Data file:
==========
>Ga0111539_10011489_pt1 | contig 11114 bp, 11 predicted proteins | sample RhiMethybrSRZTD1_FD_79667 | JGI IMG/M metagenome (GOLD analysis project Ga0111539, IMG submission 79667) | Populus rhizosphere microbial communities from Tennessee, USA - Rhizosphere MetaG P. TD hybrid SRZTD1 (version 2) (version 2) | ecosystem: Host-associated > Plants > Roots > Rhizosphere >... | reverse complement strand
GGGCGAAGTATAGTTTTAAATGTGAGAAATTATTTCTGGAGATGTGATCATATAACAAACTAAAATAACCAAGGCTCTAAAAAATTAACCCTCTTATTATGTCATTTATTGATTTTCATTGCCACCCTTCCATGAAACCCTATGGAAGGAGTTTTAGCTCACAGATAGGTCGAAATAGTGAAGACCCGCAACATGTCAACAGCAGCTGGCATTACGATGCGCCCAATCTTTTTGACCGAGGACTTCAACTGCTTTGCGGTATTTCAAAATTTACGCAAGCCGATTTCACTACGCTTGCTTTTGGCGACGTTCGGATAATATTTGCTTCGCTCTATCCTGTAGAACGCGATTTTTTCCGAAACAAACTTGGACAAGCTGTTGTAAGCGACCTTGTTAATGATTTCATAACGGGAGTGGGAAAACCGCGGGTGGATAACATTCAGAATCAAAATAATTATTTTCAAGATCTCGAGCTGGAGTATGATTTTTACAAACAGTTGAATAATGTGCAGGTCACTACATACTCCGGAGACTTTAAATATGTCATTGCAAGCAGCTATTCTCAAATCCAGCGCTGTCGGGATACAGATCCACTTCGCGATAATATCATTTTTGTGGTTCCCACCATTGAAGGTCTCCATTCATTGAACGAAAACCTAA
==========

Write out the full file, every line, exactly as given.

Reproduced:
>Ga0111539_10011489_pt1 | contig 11114 bp, 11 predicted proteins | sample RhiMethybrSRZTD1_FD_79667 | JGI IMG/M metagenome (GOLD analysis project Ga0111539, IMG submission 79667) | Populus rhizosphere microbial communities from Tennessee, USA - Rhizosphere MetaG P. TD hybrid SRZTD1 (version 2) (version 2) | ecosystem: Host-associated > Plants > Roots > Rhizosphere >... | reverse complement strand
GGGCGAAGTATAGTTTTAAATGTGAGAAATTATTTCTGGAGATGTGATCATATAACAAACTAAAATAACCAAGGCTCTAAAAAATTAACCCTCTTATTATGTCATTTATTGATTTTCATTGCCACCCTTCCATGAAACCCTATGGAAGGAGTTTTAGCTCACAGATAGGTCGAAATAGTGAAGACCCGCAACATGTCAACAGCAGCTGGCATTACGATGCGCCCAATCTTTTTGACCGAGGACTTCAACTGCTTTGCGGTATTTCAAAATTTACGCAAGCCGATTTCACTACGCTTGCTTTTGGCGACGTTCGGATAATATTTGCTTCGCTCTATCCTGTAGAACGCGATTTTTTCCGAAACAAACTTGGACAAGCTGTTGTAAGCGACCTTGTTAATGATTTCATAACGGGAGTGGGAAAACCGCGGGTGGATAACATTCAGAATCAAAATAATTATTTTCAAGATCTCGAGCTGGAGTATGATTTTTACAAACAGTTGAATAATGTGCAGGTCACTACATACTCCGGAGACTTTAAATATGTCATTGCAAGCAGCTATTCTCAAATCCAGCGCTGTCGGGATACAGATCCACTTCGCGATAATATCATTTTTGTGGTTCCCACCATTGAAGGTCTCCATTCATTGAACGAAAACCTAA